[JPL] KTPB prepares to sign off after 15 years

Doug Crane dcrane at comcast.net
Sun Apr 30 03:59:44 EDT 2006


At 11:30 PM 4/29/2006, you wrote:
>-------------------------------------------
>http://www.news-journal.com/news/content/news/stories/04302006KTPB.html
>
>Lois Gilbert
>http://jazzcorner.com

Lois:

I'm glad you posted this link to the list.  I've 
copied and pasted a story that ran in the 
Kilgore, LA News-Journal about ten days 
ago.  While the more recent story makes it appear 
that the sale to Educational Media Foundation 
(EMF) was the only game in town as far as 
purchasers, that's not the case at all.  They 
simply had the most money.  There was a local 
group working with Public Radio Capital to ensure 
that the station would remain in the hands of 
locals.  Kilgore College much preferred seeing 
the money now rather than later, public good be damned.

It reminds me of what happened to WDCU when, 
around 1995, the trustees at the University of 
the District of Columbia decided to sell the 
station that was licensed to the school.  It was, 
of course, a full-time jazz radio station and it 
was operating in the black.  The university 
needed the money, hence the sale.  The original 
purchaser was to be a religious broadcaster which 
operated a station in the commercial 
band.  They'd buy WDCU's non-comm frequency on 
the cheap and turn around and sell their 
commercial frequency on the 
anything-but-cheap.  This raised the hackles of 
many DC'ers even on Capitol Hill.  The sale of 
WDCU to the religious broadcaster fell apart with 
C-SPAN being the savior of sorts.  All C-SPAN, 
all the time now exists where once was heard 
jazz.  And with the recent flip of WETA from 
classical to NPR talk, our nation's capital has 
lost two non-comms broadcasting music formats in the last ten years.

What I find especially troubling about the sale 
of KTPB to EMF is that it is continuing the trend 
of religious broadcasters to clutter or even 
appear to take over bit-by-bit the non-comm 
band.  And of course EMF and others like WAY-FM 
are satellite based meaning that there is 
virtually no local content.  Is this what the 
non-comm (88-92 MhZ) frequencies were designed 
for?  What happened to live and local?  Or, at least local?

And speaking of local, KRFC (Ft. Collins) would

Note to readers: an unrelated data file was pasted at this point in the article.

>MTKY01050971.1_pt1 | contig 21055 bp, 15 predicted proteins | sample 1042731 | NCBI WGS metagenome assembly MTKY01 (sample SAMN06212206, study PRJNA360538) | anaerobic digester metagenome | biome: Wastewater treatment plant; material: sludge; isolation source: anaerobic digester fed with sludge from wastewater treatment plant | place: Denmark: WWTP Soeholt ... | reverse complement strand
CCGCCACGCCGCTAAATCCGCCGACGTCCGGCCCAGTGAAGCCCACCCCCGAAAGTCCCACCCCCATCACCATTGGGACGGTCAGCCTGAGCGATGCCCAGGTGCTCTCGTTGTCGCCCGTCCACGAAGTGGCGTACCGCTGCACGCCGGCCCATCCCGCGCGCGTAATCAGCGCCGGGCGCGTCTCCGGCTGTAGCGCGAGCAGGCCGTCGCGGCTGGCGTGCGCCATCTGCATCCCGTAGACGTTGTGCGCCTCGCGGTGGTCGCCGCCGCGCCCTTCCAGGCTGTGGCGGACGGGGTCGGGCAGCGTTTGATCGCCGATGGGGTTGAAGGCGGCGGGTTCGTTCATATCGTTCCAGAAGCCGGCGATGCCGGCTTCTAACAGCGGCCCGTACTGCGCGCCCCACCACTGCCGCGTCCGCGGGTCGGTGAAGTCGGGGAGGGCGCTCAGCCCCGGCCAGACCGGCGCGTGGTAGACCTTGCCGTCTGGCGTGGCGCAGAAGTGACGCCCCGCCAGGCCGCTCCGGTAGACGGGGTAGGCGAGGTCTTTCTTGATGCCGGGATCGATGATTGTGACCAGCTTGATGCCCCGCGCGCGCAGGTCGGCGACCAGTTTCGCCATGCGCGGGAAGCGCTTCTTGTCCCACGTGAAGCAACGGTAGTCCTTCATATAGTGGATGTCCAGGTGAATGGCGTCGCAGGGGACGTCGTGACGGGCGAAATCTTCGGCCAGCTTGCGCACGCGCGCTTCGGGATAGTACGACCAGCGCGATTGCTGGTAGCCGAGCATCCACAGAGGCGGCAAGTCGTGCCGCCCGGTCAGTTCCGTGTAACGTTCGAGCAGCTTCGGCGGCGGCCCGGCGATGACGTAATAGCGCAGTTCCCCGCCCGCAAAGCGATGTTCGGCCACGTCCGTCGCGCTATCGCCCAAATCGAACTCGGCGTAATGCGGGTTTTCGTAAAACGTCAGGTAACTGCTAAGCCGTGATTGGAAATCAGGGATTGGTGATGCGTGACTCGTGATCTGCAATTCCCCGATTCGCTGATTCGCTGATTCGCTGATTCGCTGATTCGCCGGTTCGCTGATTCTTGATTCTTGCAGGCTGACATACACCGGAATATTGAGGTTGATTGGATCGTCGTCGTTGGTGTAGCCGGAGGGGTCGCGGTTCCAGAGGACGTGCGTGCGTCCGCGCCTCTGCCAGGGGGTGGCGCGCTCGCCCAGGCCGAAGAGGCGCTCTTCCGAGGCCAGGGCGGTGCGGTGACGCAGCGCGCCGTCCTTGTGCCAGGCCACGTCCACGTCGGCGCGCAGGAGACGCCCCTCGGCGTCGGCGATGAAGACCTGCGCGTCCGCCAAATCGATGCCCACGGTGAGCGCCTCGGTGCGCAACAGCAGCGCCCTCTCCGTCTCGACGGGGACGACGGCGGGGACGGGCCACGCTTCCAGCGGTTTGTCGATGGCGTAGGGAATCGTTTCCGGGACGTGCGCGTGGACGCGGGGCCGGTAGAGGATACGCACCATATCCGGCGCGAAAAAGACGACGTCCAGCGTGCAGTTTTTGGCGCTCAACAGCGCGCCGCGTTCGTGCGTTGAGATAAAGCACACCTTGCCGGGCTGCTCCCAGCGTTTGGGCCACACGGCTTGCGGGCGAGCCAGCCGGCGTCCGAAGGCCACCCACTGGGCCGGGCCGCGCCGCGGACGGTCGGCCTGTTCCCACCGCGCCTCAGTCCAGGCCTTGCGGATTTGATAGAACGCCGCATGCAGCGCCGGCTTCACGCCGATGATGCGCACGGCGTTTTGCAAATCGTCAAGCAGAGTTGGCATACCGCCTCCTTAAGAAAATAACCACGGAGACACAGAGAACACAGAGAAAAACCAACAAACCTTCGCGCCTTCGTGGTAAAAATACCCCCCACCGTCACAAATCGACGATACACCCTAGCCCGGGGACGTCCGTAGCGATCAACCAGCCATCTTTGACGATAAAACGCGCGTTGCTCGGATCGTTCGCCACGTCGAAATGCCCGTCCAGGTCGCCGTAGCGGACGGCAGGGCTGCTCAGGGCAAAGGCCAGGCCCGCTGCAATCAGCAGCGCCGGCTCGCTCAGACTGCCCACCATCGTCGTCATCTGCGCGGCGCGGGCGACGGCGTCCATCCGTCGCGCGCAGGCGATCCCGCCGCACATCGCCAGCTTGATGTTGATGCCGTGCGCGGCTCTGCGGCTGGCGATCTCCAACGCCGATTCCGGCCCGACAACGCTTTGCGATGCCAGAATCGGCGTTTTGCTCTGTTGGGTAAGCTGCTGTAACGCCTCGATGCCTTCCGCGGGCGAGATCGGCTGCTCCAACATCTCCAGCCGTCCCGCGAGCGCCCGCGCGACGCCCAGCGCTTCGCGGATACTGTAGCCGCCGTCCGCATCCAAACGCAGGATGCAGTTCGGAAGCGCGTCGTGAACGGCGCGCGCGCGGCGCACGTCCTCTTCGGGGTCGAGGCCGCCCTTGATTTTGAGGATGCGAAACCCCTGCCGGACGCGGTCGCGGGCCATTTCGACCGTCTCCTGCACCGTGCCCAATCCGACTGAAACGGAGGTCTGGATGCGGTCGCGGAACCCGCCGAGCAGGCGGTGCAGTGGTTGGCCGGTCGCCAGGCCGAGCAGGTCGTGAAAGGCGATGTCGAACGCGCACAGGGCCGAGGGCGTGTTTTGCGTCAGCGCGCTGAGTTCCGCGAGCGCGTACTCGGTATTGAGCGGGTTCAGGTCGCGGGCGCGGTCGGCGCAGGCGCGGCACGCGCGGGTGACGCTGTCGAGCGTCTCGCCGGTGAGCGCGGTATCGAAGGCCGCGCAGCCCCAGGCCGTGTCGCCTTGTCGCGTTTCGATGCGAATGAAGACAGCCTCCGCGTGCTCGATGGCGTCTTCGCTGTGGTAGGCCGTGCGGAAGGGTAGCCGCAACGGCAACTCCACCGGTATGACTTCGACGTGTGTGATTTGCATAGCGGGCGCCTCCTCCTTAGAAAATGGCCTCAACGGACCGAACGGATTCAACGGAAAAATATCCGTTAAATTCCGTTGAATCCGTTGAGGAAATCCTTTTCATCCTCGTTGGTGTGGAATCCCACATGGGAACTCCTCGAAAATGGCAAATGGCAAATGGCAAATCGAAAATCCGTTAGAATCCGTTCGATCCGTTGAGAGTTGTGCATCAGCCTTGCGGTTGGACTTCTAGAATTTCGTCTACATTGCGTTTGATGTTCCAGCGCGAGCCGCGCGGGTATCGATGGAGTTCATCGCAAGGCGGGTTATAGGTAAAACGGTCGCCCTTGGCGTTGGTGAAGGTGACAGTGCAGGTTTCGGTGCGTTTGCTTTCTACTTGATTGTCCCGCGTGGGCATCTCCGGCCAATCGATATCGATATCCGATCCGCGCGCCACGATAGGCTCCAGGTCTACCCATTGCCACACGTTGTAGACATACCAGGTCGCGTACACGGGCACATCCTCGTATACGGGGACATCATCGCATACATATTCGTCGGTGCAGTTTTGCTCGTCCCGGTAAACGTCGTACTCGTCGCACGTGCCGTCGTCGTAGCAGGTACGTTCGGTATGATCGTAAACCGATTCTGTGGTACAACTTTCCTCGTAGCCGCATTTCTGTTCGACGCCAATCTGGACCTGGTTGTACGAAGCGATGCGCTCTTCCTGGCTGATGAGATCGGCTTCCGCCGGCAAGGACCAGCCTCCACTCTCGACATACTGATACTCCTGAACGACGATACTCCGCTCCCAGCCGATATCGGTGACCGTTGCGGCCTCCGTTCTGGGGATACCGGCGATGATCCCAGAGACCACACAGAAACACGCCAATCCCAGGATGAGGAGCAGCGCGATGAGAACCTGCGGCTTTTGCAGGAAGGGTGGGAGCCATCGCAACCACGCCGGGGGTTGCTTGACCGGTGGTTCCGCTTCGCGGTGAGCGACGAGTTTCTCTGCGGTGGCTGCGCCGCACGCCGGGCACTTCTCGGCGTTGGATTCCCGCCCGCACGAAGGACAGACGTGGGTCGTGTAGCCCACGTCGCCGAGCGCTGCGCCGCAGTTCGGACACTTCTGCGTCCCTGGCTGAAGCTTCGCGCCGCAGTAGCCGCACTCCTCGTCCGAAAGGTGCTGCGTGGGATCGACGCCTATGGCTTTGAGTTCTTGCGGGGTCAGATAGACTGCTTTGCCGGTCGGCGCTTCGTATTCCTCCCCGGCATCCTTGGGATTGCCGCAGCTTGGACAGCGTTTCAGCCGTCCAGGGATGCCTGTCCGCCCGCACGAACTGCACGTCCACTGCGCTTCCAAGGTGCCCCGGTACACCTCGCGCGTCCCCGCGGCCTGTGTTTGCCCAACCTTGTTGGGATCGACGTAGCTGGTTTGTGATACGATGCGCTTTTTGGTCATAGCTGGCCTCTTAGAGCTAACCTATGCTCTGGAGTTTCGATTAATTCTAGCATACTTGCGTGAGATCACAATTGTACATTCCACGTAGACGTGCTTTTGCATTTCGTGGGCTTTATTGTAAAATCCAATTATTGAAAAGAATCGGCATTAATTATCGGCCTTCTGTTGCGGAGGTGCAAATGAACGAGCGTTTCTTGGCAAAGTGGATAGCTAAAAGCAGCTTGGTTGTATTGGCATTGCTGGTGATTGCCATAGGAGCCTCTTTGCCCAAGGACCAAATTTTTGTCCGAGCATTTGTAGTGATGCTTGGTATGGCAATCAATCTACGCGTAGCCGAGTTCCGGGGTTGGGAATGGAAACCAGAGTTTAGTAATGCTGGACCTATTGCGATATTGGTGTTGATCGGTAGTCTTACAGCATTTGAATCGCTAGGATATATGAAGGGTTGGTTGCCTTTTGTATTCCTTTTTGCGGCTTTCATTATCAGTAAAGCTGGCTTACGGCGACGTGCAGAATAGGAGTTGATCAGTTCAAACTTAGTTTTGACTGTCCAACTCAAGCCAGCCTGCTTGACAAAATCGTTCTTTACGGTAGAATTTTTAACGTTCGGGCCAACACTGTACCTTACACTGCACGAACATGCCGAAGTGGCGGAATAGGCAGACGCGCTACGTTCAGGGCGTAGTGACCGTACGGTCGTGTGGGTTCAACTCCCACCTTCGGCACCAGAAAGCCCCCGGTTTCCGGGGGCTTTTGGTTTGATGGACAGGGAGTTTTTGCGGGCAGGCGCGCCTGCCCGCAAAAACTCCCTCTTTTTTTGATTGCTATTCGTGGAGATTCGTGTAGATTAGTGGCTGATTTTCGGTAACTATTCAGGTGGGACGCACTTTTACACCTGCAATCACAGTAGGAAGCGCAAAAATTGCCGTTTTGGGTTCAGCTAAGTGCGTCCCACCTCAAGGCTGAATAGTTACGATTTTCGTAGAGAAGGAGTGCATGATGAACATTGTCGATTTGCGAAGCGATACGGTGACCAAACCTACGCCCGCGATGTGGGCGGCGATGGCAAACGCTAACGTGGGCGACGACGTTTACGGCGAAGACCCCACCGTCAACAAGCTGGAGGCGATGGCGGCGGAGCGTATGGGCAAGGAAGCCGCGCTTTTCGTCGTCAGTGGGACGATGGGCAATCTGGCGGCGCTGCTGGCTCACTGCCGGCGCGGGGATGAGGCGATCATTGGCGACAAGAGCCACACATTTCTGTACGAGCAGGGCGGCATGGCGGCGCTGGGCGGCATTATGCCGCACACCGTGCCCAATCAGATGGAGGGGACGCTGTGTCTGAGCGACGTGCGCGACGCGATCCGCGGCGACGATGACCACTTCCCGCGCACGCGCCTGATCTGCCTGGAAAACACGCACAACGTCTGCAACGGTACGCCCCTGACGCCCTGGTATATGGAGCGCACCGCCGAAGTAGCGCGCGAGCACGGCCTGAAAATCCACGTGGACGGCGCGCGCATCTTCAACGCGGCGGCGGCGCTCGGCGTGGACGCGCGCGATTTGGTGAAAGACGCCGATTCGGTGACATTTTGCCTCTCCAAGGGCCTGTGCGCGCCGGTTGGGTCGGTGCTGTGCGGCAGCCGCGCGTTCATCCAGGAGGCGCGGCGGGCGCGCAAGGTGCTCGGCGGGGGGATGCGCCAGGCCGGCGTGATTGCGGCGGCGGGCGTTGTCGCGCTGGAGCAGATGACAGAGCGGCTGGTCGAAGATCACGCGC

probably have a better dial position and power 
had it not been for EMF and WAY-FM.  As I recall, 
it was only a result of some last minute 
bargaining that allowed KRFC to begin 
broadcasting a few years ago.  Despite KRFC's 
mission to directly serve its community, the FCC 
awarded the two available licenses to religious 
entities.  EMF was in the final stages of 
purchasing religious broadcaster KWBI here in 
Denver.  KWBI was licensed to Western Bible 
College.  The college was one of the finalists 
for one of the licenses in Ft. Collins.  In order 
to expedite the sale, the college gave up their 
rights to the Ft. Collins frequency essentially 
"gifting" the frequency to KRFC.

At the risk of offending anybody who likes the 
programming religious broadcasters offer, these 
organizations do not play fair.  It seems anytime 
there is an application filed with the FCC by a 
local group for even something like a translator, 
the religious guys are right there 
counter-filing.  And in big numbers.  That may 
somewhat explain the delay in KUVO's establishment of a translator in Vail, CO.

I guess the point of this message is that not 
only are there forces battling public radio on 
the inside (WBEZ), there are also battles being 
waged on the outside (KTPB) and probably both 
inside and outside at some other stations.  And I 
feel totally helpless as these stations morph into unrecognizable entities.

Doug Crane
dcrane at comcast.net
Volunteer Jazz DJ
KUVO Denver 89.3 FM

  KC trustees OK KTPB radio sale
Potential buyer focused on Christian music format

By KATHERINE SAYRE

Friday, April 21, 2006

KILGORE — Kilgore College trustees on Thursday 
approved selling public radio station KTPB to a 
California-based non-profit group focused on Christian music broadcasting.

Trustees voted 8-0 to authorize KC President Bill 
Holda to sell the station's Federal 
Communications Commission license and 
broadcasting tower to Educational Media 
Foundation for $2.46 million over 10 years, 
including interest. The sale must be approved by 
the FCC, which will have a 30-day public comment 
period before deciding on the sale.

KTPB 88.7 FM, which first broadcast in 1991, airs 
classical music, jazz and news programming from